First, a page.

The geographic, social, and cultural origins of landscape, as stated here by Cosgrove, mark landscape and infrastructure as human, not pre or post- industrial, and rooted (in origin) in biophysical systems specific to place and time…

Landscape is not purely a temporal or biophysical phenomenon; culture is an integral component in the formation of both landscape and the infrastructural systems which transverse it, many of which are unique to place and people. Denis Cosgrove says of J.B. Jackson: “more evident perhaps is the influence of his consistent demonstration that landscapes emerge from specific geographical, social, and cultural circumstances; that landscape is embedded in the practical uses of the physical world as nature and territory” [19]. These “practical uses of the physical world” are infrastructural: transport, production, mediation, facilitation. The geographic, social, and cultural origins of landscape, as stated here by Cosgrove, mark landscape and infrastructure as human, not pre or post- industrial, and rooted (in origin) in biophysical systems specific to place and time.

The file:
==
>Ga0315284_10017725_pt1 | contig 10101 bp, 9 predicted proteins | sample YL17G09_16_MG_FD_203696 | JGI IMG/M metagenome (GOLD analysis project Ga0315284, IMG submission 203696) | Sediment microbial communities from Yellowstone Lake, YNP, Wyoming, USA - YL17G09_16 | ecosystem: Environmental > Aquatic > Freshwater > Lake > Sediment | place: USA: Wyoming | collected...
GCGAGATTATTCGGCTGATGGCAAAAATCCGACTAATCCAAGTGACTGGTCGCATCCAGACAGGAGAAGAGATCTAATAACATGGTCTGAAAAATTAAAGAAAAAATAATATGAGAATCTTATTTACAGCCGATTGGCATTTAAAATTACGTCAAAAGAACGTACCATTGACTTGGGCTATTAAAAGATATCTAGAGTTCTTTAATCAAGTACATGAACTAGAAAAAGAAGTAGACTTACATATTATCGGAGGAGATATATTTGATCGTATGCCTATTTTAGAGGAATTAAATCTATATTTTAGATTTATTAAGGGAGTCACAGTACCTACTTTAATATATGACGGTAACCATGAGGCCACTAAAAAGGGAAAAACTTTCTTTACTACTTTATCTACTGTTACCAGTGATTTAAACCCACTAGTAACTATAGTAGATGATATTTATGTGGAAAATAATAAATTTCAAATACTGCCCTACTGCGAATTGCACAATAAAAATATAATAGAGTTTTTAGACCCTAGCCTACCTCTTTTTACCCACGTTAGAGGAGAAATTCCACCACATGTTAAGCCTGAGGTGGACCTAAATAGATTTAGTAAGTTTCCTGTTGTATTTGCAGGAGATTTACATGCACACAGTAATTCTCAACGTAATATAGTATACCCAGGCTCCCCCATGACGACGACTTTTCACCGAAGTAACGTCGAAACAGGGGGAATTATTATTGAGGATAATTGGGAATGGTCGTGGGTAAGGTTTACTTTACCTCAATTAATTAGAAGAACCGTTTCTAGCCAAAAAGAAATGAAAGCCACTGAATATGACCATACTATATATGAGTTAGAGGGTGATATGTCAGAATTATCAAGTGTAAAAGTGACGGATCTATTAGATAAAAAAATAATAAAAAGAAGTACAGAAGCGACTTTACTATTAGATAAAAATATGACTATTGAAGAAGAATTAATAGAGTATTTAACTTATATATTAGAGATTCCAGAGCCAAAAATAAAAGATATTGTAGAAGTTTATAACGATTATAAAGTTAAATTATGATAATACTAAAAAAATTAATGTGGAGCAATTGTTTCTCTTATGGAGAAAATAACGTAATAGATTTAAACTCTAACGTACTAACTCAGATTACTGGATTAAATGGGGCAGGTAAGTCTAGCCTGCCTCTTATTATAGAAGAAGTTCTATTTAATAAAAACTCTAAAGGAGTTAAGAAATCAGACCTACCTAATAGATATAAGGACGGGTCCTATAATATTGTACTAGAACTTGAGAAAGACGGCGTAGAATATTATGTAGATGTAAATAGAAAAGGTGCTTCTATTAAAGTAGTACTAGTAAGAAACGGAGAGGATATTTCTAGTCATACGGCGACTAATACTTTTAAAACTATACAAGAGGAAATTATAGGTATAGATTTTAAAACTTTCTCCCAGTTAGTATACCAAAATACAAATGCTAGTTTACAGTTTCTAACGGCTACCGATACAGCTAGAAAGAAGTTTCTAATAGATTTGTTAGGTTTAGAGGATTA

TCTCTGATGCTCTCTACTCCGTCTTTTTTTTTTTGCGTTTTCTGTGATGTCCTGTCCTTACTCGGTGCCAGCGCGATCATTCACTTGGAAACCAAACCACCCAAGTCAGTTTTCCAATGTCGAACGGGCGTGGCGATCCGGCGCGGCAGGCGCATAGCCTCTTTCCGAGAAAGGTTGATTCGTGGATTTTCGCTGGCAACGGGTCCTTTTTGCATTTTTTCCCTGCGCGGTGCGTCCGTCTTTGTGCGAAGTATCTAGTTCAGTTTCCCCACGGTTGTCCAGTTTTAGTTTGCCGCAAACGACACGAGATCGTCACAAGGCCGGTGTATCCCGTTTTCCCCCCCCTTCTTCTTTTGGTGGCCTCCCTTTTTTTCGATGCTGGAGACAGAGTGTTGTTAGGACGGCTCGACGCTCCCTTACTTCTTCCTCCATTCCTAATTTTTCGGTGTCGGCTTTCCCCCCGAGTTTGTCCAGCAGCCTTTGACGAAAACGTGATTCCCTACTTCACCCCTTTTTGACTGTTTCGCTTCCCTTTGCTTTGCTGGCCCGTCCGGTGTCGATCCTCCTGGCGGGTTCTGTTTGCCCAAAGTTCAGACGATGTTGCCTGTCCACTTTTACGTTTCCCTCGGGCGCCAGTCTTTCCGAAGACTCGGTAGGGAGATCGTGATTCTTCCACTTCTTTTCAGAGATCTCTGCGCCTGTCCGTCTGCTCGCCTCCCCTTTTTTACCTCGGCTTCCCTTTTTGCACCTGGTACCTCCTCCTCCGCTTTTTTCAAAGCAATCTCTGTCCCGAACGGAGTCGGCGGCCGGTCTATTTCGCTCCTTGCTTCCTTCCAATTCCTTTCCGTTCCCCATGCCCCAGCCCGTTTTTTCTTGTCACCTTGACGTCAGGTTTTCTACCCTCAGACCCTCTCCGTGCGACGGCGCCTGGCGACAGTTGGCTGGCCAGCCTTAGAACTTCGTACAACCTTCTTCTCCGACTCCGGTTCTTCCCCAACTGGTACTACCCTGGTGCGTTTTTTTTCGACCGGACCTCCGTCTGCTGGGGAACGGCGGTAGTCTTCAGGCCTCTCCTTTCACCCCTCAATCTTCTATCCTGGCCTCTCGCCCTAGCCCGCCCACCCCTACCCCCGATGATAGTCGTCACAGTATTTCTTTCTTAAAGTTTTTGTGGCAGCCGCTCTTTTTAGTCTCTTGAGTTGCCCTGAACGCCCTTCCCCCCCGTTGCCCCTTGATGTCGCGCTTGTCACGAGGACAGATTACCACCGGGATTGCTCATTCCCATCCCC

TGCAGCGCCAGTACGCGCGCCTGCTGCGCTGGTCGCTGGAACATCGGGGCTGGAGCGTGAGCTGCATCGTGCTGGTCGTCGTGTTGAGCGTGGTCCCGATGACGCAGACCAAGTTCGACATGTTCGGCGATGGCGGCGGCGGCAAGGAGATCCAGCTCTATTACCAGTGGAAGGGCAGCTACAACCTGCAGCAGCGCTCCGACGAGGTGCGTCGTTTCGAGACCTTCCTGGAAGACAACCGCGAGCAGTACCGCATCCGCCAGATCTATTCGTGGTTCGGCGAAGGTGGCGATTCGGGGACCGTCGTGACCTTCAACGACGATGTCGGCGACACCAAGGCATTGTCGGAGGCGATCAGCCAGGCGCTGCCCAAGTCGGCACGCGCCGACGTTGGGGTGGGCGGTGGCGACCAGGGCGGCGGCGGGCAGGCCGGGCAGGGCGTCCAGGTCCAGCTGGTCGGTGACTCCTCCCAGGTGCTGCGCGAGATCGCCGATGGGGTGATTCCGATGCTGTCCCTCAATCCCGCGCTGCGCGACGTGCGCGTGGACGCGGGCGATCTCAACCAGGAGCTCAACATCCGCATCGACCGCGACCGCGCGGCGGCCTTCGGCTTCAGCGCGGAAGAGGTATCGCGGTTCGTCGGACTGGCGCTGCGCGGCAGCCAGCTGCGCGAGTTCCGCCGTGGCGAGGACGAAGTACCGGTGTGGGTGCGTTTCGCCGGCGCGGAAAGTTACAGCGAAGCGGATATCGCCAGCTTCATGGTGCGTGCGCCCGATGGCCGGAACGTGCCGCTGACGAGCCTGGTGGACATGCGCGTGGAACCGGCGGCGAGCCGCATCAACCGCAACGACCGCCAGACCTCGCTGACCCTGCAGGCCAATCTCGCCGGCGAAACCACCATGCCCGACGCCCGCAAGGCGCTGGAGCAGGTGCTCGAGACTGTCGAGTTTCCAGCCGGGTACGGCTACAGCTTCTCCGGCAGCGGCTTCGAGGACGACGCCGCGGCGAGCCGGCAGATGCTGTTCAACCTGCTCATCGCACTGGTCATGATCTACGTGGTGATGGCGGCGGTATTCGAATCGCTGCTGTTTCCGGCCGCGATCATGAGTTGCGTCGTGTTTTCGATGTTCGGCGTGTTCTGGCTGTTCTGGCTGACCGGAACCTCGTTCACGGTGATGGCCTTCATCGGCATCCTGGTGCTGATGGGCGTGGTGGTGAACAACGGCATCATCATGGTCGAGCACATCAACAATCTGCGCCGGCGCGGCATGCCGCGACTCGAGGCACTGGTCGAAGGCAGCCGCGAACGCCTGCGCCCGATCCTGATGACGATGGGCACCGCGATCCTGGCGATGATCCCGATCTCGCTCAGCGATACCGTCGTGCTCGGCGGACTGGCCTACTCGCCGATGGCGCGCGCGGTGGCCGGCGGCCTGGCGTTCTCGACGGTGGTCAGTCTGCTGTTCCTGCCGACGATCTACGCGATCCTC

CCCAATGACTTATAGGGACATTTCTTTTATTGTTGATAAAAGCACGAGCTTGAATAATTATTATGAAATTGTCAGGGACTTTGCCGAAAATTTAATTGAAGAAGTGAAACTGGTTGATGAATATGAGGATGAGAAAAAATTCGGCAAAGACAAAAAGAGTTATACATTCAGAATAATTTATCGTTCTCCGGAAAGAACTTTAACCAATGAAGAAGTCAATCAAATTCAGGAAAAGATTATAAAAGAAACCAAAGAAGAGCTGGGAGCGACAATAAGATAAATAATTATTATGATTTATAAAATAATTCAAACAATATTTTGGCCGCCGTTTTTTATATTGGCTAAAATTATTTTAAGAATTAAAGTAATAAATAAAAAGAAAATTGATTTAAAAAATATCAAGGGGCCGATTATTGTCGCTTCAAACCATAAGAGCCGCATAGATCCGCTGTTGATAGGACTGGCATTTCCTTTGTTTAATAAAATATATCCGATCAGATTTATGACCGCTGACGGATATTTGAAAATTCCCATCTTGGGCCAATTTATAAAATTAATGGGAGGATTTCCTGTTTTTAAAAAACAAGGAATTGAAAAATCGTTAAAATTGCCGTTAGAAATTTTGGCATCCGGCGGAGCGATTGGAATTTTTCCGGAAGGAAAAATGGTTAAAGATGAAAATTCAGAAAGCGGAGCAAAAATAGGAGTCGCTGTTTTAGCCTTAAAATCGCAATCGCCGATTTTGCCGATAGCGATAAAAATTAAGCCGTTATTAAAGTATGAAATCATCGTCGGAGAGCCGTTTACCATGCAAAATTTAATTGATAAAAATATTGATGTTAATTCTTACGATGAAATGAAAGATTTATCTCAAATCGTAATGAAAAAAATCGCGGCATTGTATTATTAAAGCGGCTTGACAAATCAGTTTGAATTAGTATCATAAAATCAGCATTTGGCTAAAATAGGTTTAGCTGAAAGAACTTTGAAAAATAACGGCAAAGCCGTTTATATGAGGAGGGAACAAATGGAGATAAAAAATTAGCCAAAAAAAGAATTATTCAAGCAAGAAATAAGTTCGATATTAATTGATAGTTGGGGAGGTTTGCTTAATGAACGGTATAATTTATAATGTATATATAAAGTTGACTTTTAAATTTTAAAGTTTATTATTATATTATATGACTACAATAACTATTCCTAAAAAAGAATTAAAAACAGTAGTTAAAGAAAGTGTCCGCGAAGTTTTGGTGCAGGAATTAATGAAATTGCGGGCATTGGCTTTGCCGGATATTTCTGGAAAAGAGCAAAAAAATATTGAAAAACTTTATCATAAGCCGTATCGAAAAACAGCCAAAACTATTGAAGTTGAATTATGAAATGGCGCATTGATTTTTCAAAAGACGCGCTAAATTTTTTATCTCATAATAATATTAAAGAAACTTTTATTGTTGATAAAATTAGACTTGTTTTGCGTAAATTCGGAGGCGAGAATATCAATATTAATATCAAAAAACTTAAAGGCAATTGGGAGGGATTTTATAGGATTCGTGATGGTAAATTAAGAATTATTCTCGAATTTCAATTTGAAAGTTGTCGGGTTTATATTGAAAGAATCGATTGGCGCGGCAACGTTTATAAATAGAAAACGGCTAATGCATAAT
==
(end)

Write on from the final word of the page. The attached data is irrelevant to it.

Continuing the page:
via The Humanity of Infrastructure: Landscape as Operative Ground | Landscape Urbanism.